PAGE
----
Thursday, July 31, 2008

Parashat Masei

Parashat Masei (Journeys)
August 2, 2008/1 Av 5768

Torah: Num. 33:1-36:13
Haftarah: Jer. 2:4-28
Brit Chadasha: James 4:1-12

In this, the final Torah portion of the book of Numbers, Moses is commanded by G-d to record all of the journeys the Israelites took when they came out of Egypt. Chapter 33 lists these journeys, stage by stage. It ends with the Israelites camping along the Jordan, and getting ready to cross into Canaan. G-d has some specific instructions for Moses to tell the people:

Numbers 33:51 "Speak to the Israelites and say to them: `When you cross the Jordan into Canaan, 52 drive out all the inhabitants of the land before you. Destroy all their carved images and their cast idols, and demolish all their high places. 53 Take possession of the land and settle in it, for I have given you the land to possess. 54 Distribute the land by lot, according to your clans. To a larger group give a larger inheritance, and to a smaller group a smaller one. Whatever falls to them by lot will be theirs. Distribute it according to your ancestral tribes.

33:55 " `But if you do not drive out the inhabitants of the land, those you allow to remain will become barbs in your eyes and thorns in your sides. They will give you trouble in the land where you will live. 56 And then I will do to you what I plan to do to them.' " (NIV)

G-d wants to make sure that His people are not corrupted by the idolatry which they will find in this new land.

Chapter 34 discusses the boundaries of Canaan, which in effect describes the borders of Biblical Israel. Chapter 35 talks about the Cities of Refuge, where those who accidentally kill someone can flee and be protected from being killed themselves in retribution. The portion ends with Chapter 36, discussing the inheritance of Zelophehad’s daughters, who were instructed to marry cousins on their father’s side of the family in order to make sure their inheritance remained within their clan and tribe.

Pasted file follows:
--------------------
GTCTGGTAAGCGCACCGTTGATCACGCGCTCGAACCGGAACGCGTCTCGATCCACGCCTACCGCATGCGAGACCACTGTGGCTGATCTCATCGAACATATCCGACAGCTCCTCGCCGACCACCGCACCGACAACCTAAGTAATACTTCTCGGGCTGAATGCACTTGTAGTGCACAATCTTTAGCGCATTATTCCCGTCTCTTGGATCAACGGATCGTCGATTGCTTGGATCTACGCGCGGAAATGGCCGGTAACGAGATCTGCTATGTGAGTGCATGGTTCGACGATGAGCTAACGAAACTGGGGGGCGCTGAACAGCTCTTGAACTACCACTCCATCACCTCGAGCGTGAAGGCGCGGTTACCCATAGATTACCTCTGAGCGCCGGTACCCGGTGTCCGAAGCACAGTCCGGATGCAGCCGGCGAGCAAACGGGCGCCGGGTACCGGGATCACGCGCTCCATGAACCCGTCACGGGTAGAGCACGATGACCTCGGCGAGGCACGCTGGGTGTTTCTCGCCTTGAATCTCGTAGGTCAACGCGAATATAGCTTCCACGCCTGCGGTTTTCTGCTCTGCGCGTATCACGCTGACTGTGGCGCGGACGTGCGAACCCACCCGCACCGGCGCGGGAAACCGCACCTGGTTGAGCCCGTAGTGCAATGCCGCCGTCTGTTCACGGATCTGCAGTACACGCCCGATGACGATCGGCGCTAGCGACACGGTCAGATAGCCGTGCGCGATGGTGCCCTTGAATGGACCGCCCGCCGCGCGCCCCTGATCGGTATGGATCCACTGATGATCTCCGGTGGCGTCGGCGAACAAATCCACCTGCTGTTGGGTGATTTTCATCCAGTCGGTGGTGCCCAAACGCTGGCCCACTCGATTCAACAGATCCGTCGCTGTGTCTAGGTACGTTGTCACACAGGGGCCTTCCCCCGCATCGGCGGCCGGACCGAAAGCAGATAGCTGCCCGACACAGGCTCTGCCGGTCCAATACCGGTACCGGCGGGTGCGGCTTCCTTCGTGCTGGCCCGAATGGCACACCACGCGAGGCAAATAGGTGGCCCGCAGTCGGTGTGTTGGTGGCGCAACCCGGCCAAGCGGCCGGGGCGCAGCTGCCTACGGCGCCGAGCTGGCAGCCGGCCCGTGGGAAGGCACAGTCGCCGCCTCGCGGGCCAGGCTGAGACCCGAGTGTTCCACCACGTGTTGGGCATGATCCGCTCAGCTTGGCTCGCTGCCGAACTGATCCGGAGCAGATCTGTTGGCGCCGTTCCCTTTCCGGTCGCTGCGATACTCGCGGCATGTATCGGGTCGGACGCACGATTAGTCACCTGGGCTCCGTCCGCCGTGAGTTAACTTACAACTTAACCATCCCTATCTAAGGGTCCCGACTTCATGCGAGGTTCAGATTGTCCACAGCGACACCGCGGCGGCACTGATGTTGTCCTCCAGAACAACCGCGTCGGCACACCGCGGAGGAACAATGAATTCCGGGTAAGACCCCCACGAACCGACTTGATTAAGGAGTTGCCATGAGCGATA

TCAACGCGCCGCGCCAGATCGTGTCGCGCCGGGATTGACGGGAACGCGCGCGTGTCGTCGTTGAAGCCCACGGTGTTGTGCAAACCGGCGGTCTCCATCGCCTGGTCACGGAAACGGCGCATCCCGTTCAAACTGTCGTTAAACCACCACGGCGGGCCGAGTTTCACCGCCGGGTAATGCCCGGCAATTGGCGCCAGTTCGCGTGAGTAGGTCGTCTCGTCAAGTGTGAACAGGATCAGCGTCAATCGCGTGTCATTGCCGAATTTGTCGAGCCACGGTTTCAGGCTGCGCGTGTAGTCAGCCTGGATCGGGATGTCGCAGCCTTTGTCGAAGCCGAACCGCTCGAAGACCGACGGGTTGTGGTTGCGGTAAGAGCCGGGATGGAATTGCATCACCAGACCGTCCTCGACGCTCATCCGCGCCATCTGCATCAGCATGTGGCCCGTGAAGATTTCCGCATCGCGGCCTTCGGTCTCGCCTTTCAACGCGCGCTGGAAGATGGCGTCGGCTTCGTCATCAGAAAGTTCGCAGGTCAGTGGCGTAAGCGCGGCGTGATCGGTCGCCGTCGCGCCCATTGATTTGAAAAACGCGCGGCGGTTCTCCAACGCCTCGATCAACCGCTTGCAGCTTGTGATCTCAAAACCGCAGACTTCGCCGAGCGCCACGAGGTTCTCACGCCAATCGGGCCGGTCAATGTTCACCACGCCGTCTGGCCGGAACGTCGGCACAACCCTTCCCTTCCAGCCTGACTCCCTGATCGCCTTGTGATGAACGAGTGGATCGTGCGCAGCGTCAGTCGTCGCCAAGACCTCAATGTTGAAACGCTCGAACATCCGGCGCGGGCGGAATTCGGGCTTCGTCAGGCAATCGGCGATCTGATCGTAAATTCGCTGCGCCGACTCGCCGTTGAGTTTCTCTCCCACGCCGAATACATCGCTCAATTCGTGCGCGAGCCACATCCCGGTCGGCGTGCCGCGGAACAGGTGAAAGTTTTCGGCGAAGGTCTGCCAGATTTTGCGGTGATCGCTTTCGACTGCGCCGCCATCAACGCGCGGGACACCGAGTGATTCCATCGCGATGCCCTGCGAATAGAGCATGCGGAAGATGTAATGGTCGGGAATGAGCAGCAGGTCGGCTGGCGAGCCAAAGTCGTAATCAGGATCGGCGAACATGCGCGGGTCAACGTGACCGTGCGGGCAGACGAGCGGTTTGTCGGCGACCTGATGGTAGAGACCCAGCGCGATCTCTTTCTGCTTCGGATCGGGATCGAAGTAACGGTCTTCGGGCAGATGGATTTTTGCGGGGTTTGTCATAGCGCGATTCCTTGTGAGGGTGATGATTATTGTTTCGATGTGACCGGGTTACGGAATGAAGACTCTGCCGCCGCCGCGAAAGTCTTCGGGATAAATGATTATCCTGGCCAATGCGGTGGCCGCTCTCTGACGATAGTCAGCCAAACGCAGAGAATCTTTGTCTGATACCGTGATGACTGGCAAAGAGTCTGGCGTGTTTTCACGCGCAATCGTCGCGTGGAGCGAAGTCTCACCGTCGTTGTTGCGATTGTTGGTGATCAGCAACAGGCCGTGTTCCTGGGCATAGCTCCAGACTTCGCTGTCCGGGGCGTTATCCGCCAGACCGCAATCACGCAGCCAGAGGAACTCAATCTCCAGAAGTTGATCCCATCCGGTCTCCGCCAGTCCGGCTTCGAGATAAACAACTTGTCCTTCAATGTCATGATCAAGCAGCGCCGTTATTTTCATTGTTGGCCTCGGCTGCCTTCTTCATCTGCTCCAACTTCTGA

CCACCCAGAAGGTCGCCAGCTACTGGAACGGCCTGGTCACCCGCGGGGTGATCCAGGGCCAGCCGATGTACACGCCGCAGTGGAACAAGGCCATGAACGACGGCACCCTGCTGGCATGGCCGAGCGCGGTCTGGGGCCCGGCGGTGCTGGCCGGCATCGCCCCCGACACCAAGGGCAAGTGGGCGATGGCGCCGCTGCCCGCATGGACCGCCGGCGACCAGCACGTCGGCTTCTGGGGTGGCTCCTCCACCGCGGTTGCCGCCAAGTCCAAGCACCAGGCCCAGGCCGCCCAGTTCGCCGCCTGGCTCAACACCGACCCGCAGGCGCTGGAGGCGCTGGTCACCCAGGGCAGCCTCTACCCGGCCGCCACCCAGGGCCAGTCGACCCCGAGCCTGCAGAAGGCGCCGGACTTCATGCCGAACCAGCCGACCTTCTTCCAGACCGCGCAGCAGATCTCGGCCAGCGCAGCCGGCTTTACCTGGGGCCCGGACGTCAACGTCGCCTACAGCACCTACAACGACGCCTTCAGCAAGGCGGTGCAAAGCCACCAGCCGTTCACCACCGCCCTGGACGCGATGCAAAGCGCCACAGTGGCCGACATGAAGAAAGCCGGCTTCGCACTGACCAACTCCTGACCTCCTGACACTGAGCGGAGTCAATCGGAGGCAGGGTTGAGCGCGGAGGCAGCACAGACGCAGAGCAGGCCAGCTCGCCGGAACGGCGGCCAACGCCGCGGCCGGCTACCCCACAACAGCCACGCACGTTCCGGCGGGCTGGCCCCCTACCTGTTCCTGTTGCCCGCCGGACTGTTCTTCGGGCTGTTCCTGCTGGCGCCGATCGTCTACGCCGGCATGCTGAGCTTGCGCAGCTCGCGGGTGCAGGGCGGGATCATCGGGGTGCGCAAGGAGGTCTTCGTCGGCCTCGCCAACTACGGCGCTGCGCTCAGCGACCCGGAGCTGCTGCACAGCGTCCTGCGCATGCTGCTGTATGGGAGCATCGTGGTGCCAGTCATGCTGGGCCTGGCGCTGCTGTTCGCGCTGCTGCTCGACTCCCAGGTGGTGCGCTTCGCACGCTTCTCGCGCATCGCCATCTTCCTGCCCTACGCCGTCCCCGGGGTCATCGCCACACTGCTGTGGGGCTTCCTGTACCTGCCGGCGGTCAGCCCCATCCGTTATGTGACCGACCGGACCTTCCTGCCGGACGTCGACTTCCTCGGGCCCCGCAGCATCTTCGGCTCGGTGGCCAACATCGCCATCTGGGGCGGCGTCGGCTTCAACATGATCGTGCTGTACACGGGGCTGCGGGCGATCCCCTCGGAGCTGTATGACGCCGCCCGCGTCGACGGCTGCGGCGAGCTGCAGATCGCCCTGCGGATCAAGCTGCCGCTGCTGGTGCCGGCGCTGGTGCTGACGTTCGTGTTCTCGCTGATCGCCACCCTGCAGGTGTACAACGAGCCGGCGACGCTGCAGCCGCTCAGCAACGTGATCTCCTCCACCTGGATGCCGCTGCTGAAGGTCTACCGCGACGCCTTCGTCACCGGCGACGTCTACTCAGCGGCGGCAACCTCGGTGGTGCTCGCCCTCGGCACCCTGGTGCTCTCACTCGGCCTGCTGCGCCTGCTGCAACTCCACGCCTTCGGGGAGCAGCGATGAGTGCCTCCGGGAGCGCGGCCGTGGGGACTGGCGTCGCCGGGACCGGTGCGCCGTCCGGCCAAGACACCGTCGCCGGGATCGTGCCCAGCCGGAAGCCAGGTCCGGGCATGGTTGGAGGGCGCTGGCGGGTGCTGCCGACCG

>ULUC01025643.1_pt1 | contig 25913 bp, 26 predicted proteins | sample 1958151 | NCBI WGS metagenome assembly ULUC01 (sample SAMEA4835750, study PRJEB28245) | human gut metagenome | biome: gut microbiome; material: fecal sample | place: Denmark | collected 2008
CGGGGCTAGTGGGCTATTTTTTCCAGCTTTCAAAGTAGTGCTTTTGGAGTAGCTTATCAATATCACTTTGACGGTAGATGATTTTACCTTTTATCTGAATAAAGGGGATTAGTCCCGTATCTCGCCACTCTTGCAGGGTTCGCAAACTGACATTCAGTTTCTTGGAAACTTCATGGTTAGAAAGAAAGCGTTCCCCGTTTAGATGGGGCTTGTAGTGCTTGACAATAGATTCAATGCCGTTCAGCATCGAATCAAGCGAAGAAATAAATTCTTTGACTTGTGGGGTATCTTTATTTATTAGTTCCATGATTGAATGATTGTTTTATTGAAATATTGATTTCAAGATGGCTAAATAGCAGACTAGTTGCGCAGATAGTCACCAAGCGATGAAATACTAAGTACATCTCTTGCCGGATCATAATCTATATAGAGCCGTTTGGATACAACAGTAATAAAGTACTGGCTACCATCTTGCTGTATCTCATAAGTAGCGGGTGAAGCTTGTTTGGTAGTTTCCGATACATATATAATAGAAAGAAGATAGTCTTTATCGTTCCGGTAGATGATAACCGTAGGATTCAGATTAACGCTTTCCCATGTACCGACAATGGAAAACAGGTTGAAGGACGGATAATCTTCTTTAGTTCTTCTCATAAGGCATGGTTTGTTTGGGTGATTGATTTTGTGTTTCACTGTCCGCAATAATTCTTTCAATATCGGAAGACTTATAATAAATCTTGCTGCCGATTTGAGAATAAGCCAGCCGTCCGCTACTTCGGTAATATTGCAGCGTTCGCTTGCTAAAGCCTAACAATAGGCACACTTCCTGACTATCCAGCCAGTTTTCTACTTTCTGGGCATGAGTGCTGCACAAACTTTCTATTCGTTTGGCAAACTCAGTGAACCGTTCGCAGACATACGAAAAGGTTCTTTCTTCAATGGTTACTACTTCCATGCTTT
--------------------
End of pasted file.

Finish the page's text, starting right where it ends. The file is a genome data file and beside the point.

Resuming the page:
The prophetic portion in Jeremiah talks about the people of Israel turning away from G-d and falling into idolatry. G-d is asking them how they can do such a thing after all He has done for them:

Jeremiah 2:5 This is what the L-RD says:
"What fault did your fathers find in Me,
that they strayed so far from Me?
They followed worthless idols
and became worthless themselves.

2:6 They did not ask, `Where is the L-RD,
who brought us up out of Egypt
and led us through the barren wilderness,
through a land of deserts and rifts,
a land of drought and darkness,
a land where no one travels and no one lives?'

2:7 I brought you into a fertile land
to eat its fruit and rich produce.
But you came and defiled my land
and made my inheritance detestable. (NIV)

The idea of turning away from G-d is again emphasized in the Brit Chadasha reading. The people are at once chastised for turning away from G-d and being double-minded, and told that turning back to G-d will protect them.

James 4:7 Submit yourselves, then, to G-d. Resist the devil, and he will flee from you. 8 Come near to G-d and He will come near to you. Wash your hands, you sinners, and purify your hearts, you double-minded. 9 Grieve, mourn and wail. Change your laughter to mourning and your joy to gloom. 10 Humble yourselves before the L-rd, and He will lift you up. (NIV)

How this Torah portion has a practical application to our lives is quite simple, but complicated at the same time: the journeys that we take are affected by the choices that we make.

We are constantly faced with situations in which we have a number of paths that we can choose, and that choice ultimately affects the next journey, with the next set of choices, and so on. Because G-d gave us free will, we’re not little pawns on a spiritual chessboard. That’s part of faith: bathing our lives and decisions in prayer and G-d’s word, making the specific decision, and then dealing with the consequences.